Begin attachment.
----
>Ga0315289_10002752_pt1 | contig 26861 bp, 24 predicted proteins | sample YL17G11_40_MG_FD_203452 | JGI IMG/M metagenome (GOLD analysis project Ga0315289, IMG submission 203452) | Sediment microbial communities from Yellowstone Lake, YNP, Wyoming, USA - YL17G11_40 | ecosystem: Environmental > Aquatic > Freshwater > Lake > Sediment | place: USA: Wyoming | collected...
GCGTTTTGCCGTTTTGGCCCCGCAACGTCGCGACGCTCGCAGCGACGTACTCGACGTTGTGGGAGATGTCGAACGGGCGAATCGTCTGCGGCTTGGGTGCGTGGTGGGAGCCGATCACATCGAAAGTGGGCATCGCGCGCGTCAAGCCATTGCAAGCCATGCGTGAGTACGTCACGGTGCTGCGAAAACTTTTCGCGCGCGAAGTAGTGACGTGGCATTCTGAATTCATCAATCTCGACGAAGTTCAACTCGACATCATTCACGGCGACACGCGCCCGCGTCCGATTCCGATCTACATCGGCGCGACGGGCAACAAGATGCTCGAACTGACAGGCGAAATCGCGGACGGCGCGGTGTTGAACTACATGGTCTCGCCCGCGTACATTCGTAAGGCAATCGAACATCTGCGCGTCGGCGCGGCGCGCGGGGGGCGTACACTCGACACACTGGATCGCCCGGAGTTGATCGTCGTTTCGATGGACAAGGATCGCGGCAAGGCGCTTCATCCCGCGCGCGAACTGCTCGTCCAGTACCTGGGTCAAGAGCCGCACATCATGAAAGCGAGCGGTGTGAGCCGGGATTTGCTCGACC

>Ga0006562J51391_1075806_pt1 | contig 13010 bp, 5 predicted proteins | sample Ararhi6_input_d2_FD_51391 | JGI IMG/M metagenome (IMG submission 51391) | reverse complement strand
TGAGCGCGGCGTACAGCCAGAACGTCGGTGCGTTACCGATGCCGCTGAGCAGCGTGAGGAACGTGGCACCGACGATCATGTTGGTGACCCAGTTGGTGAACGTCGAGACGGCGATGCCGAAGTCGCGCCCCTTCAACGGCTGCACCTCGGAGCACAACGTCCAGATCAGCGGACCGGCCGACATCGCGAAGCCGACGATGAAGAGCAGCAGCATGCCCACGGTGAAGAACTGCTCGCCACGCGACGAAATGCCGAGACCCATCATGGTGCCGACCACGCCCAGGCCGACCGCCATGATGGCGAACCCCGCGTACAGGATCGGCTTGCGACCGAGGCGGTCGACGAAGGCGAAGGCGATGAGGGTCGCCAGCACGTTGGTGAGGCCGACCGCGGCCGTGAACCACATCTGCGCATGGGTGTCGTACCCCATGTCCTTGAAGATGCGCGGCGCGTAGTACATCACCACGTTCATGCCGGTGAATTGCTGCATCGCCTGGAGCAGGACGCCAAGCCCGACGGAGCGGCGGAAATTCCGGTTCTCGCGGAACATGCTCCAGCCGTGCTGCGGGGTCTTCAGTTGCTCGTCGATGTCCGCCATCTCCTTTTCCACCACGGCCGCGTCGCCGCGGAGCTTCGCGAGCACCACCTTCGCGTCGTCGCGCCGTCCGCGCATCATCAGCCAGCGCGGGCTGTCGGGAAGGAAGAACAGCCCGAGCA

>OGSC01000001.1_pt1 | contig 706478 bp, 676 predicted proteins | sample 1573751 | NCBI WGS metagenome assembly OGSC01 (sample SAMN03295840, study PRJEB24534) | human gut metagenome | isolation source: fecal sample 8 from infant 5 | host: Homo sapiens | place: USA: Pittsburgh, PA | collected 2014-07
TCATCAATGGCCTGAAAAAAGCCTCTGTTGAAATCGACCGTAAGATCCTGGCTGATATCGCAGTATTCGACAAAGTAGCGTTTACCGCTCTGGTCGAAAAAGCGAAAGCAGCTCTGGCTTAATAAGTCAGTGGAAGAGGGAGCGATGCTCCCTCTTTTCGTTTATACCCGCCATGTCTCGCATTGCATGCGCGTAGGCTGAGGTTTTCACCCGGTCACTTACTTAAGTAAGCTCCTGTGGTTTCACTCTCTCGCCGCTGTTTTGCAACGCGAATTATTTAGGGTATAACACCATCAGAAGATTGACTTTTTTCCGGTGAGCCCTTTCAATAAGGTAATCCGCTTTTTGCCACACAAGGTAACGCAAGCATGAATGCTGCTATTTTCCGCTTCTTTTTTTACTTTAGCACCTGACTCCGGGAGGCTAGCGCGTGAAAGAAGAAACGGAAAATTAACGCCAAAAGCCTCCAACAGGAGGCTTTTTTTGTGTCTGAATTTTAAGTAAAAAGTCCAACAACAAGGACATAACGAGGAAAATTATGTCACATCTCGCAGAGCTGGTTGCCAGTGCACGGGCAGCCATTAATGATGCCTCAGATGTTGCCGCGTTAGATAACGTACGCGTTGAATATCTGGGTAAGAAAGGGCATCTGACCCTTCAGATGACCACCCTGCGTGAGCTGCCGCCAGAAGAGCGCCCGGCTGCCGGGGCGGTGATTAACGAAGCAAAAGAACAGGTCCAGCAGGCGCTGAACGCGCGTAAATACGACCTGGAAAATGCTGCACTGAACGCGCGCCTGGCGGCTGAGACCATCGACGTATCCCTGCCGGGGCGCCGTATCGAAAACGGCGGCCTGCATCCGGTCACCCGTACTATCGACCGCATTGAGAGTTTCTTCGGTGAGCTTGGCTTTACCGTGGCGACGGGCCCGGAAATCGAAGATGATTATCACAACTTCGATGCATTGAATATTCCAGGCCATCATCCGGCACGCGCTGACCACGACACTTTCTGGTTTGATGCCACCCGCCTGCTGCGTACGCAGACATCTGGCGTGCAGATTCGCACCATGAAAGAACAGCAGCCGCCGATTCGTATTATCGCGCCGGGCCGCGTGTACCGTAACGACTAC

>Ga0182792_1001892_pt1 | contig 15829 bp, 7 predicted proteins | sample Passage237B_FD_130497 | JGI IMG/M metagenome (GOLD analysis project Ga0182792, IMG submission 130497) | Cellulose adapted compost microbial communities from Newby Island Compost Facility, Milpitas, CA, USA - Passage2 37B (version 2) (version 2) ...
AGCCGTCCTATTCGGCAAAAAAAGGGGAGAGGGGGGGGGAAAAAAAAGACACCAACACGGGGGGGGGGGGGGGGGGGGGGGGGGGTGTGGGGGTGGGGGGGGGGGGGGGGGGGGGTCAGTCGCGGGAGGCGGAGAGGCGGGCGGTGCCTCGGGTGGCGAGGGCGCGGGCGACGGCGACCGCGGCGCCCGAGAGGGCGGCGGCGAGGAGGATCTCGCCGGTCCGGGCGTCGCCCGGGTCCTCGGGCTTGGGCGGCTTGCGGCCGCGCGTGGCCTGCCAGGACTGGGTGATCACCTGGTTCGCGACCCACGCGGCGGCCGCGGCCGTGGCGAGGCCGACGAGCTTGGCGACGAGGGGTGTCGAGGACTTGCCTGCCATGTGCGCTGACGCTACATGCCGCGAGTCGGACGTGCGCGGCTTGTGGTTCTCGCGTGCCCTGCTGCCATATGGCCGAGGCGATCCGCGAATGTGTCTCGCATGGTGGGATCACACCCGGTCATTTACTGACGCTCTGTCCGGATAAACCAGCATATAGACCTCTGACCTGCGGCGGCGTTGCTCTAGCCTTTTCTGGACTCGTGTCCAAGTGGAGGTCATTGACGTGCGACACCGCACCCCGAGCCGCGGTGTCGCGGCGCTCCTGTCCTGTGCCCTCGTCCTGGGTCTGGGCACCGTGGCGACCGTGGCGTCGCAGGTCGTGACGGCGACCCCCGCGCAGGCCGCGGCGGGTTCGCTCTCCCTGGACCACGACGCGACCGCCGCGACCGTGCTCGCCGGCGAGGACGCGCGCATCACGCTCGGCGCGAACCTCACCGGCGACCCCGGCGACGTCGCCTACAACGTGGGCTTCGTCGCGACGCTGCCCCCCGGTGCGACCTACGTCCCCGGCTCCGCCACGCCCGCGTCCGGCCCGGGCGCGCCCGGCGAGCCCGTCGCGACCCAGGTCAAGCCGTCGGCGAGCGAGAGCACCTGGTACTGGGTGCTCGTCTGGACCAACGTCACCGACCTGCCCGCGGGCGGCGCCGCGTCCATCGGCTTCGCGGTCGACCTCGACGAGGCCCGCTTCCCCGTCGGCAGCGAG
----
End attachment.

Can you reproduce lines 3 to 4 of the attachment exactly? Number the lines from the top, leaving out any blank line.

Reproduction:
>Ga0006562J51391_1075806_pt1 | contig 13010 bp, 5 predicted proteins | sample Ararhi6_input_d2_FD_51391 | JGI IMG/M metagenome (IMG submission 51391) | reverse complement strand
TGAGCGCGGCGTACAGCCAGAACGTCGGTGCGTTACCGATGCCGCTGAGCAGCGTGAGGAACGTGGCACCGACGATCATGTTGGTGACCCAGTTGGTGAACGTCGAGACGGCGATGCCGAAGTCGCGCCCCTTCAACGGCTGCACCTCGGAGCACAACGTCCAGATCAGCGGACCGGCCGACATCGCGAAGCCGACGATGAAGAGCAGCAGCATGCCCACGGTGAAGAACTGCTCGCCACGCGACGAAATGCCGAGACCCATCATGGTGCCGACCACGCCCAGGCCGACCGCCATGATGGCGAACCCCGCGTACAGGATCGGCTTGCGACCGAGGCGGTCGACGAAGGCGAAGGCGATGAGGGTCGCCAGCACGTTGGTGAGGCCGACCGCGGCCGTGAACCACATCTGCGCATGGGTGTCGTACCCCATGTCCTTGAAGATGCGCGGCGCGTAGTACATCACCACGTTCATGCCGGTGAATTGCTGCATCGCCTGGAGCAGGACGCCAAGCCCGACGGAGCGGCGGAAATTCCGGTTCTCGCGGAACATGCTCCAGCCGTGCTGCGGGGTCTTCAGTTGCTCGTCGATGTCCGCCATCTCCTTTTCCACCACGGCCGCGTCGCCGCGGAGCTTCGCGAGCACCACCTTCGCGTCGTCGCGCCGTCCGCGCATCATCAGCCAGCGCGGGCTGTCGGGAAGGAAGAACAGCCCGAGCA